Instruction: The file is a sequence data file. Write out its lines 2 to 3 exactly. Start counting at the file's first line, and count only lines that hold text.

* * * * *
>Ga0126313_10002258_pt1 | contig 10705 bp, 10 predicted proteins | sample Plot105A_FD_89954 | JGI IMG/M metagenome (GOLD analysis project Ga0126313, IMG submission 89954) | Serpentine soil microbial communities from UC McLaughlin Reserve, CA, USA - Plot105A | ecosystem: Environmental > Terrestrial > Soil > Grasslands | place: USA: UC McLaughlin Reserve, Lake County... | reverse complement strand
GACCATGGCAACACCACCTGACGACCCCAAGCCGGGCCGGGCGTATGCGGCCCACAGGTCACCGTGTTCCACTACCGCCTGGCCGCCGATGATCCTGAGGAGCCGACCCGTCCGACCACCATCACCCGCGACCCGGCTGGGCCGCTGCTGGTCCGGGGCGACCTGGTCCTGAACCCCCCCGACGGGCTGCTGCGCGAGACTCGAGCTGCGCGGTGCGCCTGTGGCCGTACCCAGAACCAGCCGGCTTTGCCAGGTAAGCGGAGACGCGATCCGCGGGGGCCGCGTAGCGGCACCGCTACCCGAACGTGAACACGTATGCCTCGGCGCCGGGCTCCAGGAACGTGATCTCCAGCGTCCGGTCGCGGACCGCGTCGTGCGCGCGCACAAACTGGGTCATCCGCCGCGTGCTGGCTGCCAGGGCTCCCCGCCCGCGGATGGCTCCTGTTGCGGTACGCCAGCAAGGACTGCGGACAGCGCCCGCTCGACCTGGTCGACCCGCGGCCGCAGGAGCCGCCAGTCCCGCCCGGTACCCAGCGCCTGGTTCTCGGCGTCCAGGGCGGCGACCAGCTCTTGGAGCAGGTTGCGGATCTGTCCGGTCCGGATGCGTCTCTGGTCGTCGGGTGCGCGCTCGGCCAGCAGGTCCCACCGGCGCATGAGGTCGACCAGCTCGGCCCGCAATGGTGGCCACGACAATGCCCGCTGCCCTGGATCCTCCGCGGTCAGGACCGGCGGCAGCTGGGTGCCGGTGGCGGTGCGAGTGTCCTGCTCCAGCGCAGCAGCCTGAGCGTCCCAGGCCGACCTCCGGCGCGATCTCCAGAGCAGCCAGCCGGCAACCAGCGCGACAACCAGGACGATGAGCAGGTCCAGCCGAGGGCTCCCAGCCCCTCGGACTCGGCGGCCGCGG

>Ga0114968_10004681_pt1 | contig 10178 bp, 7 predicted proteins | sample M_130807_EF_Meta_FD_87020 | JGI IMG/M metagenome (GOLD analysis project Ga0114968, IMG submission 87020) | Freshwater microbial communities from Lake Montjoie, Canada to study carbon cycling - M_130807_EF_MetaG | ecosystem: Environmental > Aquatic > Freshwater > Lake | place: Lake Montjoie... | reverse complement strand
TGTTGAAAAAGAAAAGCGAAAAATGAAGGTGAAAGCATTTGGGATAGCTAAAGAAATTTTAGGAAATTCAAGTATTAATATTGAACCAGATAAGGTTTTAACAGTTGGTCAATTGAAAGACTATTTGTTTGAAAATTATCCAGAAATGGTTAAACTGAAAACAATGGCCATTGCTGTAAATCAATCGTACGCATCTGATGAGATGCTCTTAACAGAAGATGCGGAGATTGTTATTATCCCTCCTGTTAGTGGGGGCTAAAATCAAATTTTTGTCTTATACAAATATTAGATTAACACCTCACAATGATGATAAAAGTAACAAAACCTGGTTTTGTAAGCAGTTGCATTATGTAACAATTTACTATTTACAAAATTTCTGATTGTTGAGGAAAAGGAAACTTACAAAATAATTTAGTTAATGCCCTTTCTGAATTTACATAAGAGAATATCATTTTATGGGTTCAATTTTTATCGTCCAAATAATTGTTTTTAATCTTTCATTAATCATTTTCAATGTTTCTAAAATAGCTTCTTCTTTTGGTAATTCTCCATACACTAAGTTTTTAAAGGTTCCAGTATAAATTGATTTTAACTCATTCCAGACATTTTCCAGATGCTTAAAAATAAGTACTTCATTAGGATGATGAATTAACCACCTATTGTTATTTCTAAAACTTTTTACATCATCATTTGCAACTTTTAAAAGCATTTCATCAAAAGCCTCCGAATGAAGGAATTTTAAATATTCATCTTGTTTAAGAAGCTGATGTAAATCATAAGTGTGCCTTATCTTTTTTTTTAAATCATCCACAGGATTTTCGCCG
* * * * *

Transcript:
GACCATGGCAACACCACCTGACGACCCCAAGCCGGGCCGGGCGTATGCGGCCCACAGGTCACCGTGTTCCACTACCGCCTGGCCGCCGATGATCCTGAGGAGCCGACCCGTCCGACCACCATCACCCGCGACCCGGCTGGGCCGCTGCTGGTCCGGGGCGACCTGGTCCTGAACCCCCCCGACGGGCTGCTGCGCGAGACTCGAGCTGCGCGGTGCGCCTGTGGCCGTACCCAGAACCAGCCGGCTTTGCCAGGTAAGCGGAGACGCGATCCGCGGGGGCCGCGTAGCGGCACCGCTACCCGAACGTGAACACGTATGCCTCGGCGCCGGGCTCCAGGAACGTGATCTCCAGCGTCCGGTCGCGGACCGCGTCGTGCGCGCGCACAAACTGGGTCATCCGCCGCGTGCTGGCTGCCAGGGCTCCCCGCCCGCGGATGGCTCCTGTTGCGGTACGCCAGCAAGGACTGCGGACAGCGCCCGCTCGACCTGGTCGACCCGCGGCCGCAGGAGCCGCCAGTCCCGCCCGGTACCCAGCGCCTGGTTCTCGGCGTCCAGGGCGGCGACCAGCTCTTGGAGCAGGTTGCGGATCTGTCCGGTCCGGATGCGTCTCTGGTCGTCGGGTGCGCGCTCGGCCAGCAGGTCCCACCGGCGCATGAGGTCGACCAGCTCGGCCCGCAATGGTGGCCACGACAATGCCCGCTGCCCTGGATCCTCCGCGGTCAGGACCGGCGGCAGCTGGGTGCCGGTGGCGGTGCGAGTGTCCTGCTCCAGCGCAGCAGCCTGAGCGTCCCAGGCCGACCTCCGGCGCGATCTCCAGAGCAGCCAGCCGGCAACCAGCGCGACAACCAGGACGATGAGCAGGTCCAGCCGAGGGCTCCCAGCCCCTCGGACTCGGCGGCCGCGG

>Ga0114968_10004681_pt1 | contig 10178 bp, 7 predicted proteins | sample M_130807_EF_Meta_FD_87020 | JGI IMG/M metagenome (GOLD analysis project Ga0114968, IMG submission 87020) | Freshwater microbial communities from Lake Montjoie, Canada to study carbon cycling - M_130807_EF_MetaG | ecosystem: Environmental > Aquatic > Freshwater > Lake | place: Lake Montjoie... | reverse complement strand